Biden Waives Executive Privilege for Trump WH Records, Bannon Uses It to Defy 1/6 Subpoena

President Joe Biden won't block the first set of Trump-era documents from being turned over to the House committee investigating the January 6 assault on the U.S. Capitol.

White House press secretary Jen Psaki confirmed Friday that Biden has determined executive privilege is not warranted for the first tranche of records provided by the National Archives.

"The president's dedicated to ensuring that something like that could never happen again, which is why the administration is cooperating with ongoing investigations, including the January 6 select committee, to bring to light what happened," Psaki told reporters.

The White House emphasized that this is an "ongoing process" and that the issue of executive privilege will be evaluated on a case-by-case basis as requests come in from the select committee.

"But the president has also been clear that he believes it to be of the utmost importance for both Congress and the American people to have a complete understanding of the events on that day to prevent them from happening again," Psaki said.

Psaki declined Friday to detail what records will be handed over to the committee.

Biden Waives Executive Privilege for Trump Records
President Joe Biden won’t block the first set of Trump-era documents from being turned over to the House committee investigating the January 6 riot at the U.S. Capitol. Above, Biden delivers remarks in the Eisenhower Executive Office Building on Friday. Chip Somodevilla/Getty Images

The White House's announcement comes as former Donald Trump adviser Stephen Bannon refuses to comply with a subpoena from the committee. Bannon's attorney argued he did not have to comply with the request because of Trump's right to keep information confidential through executive privilege.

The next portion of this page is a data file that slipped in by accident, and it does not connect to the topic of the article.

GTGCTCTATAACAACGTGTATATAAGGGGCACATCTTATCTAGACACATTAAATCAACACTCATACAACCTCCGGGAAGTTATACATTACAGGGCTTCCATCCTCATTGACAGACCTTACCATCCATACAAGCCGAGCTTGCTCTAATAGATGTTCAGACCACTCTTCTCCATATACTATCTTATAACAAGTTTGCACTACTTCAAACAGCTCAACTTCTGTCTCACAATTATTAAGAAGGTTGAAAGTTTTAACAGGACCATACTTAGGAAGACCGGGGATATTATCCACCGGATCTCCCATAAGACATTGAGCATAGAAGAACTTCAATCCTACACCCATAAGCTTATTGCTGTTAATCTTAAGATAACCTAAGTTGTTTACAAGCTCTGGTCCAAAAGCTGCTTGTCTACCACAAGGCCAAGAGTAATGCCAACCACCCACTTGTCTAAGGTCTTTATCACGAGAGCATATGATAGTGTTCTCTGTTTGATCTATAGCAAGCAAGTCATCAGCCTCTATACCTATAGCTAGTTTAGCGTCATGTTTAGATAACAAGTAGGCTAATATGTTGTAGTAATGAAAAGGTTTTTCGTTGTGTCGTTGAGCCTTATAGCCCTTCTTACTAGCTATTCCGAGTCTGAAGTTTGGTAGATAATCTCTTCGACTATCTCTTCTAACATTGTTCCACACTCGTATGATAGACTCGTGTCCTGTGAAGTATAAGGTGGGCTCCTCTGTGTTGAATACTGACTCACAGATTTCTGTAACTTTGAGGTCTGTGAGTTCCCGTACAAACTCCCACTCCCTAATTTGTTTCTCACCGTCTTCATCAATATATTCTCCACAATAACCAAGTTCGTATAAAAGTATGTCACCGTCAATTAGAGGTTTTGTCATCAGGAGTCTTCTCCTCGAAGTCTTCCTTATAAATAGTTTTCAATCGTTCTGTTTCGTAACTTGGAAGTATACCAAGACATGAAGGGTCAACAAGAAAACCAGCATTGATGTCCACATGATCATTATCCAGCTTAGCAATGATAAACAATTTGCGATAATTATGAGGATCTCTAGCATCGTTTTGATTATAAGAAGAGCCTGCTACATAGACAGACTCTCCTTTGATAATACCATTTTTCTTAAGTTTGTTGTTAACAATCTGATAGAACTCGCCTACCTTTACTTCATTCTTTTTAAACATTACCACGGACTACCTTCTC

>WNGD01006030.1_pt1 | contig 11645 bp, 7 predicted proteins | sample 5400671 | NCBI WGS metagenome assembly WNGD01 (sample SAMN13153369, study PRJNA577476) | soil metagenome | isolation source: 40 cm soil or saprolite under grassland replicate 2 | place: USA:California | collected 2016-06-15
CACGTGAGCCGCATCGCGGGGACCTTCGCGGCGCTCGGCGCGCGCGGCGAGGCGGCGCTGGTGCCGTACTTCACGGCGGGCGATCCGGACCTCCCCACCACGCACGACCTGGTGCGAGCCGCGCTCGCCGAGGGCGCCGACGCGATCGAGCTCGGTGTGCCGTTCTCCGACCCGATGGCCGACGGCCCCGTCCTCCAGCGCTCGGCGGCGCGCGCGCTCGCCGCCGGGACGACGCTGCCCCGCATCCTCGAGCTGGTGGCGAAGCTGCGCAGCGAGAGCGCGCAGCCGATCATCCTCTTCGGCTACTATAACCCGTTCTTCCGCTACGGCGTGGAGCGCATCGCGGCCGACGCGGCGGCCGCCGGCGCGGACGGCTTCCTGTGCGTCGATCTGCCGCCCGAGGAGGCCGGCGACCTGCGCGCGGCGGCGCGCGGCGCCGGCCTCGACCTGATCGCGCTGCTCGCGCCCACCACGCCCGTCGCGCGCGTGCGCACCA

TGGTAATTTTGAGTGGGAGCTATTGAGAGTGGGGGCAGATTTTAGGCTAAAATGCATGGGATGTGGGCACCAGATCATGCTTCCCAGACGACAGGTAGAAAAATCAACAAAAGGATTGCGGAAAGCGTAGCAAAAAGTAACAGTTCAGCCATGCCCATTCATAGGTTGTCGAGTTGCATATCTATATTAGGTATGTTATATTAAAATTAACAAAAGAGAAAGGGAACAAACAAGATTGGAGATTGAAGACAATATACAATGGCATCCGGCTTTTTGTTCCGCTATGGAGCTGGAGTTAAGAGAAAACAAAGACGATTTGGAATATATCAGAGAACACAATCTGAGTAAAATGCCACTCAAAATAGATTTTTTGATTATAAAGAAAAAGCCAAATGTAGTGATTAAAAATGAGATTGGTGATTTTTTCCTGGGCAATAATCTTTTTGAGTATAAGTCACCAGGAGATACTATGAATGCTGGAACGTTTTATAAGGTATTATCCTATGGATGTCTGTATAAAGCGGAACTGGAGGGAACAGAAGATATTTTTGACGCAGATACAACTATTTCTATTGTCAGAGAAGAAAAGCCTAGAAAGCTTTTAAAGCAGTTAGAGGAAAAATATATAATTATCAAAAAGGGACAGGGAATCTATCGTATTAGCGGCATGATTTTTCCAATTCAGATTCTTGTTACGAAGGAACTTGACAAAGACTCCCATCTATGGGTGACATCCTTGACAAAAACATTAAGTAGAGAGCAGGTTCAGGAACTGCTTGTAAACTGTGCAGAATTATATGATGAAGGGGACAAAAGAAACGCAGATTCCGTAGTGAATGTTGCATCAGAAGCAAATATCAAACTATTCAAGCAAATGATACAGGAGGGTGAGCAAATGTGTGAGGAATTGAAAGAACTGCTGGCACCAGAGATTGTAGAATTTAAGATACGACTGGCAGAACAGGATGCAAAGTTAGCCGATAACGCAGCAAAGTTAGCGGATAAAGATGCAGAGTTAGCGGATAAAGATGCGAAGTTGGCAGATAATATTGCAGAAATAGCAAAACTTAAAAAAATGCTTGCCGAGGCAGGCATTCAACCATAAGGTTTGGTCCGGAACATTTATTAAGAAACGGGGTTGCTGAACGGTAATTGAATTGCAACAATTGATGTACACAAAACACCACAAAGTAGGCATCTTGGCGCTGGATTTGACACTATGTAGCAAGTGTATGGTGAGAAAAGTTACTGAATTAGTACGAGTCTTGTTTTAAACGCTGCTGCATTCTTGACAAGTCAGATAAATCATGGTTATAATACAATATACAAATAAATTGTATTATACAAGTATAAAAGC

Bannon was not working in the administration at the time of the January 6 insurrection, and legal questions have been raised about whether Trump, now a private citizen, can claim executive privilege in the committee's probe.

The House panel has ordered four former Trump administration officials—Bannon, White House chief of staff Mark Meadows, deputy chief of staff Dan Scavino Jr. and Pentagon chief of staff Kash Patel—to testify.

"While Mr. Meadows and Mr. Patel are, so far, engaging with the Select Committee, Mr. Bannon has indicated that he will try to hide behind vague references to privileges of the former President," committee chair Bennie Thompson and vice chair Liz Cheney said in a joint statement. "The Select Committee fully expects all of these witnesses to comply with our demands for both documents and deposition testimony."

The two leaders said the committee "will not allow any witness to defy a lawful subpoena or attempt to run out the clock, and we will swiftly consider advancing a criminal contempt of Congress referral."

Asked about potential criminal prosecutions for those who ignore the committee's requests, Psaki said such a decision would be made by the Department of Justice.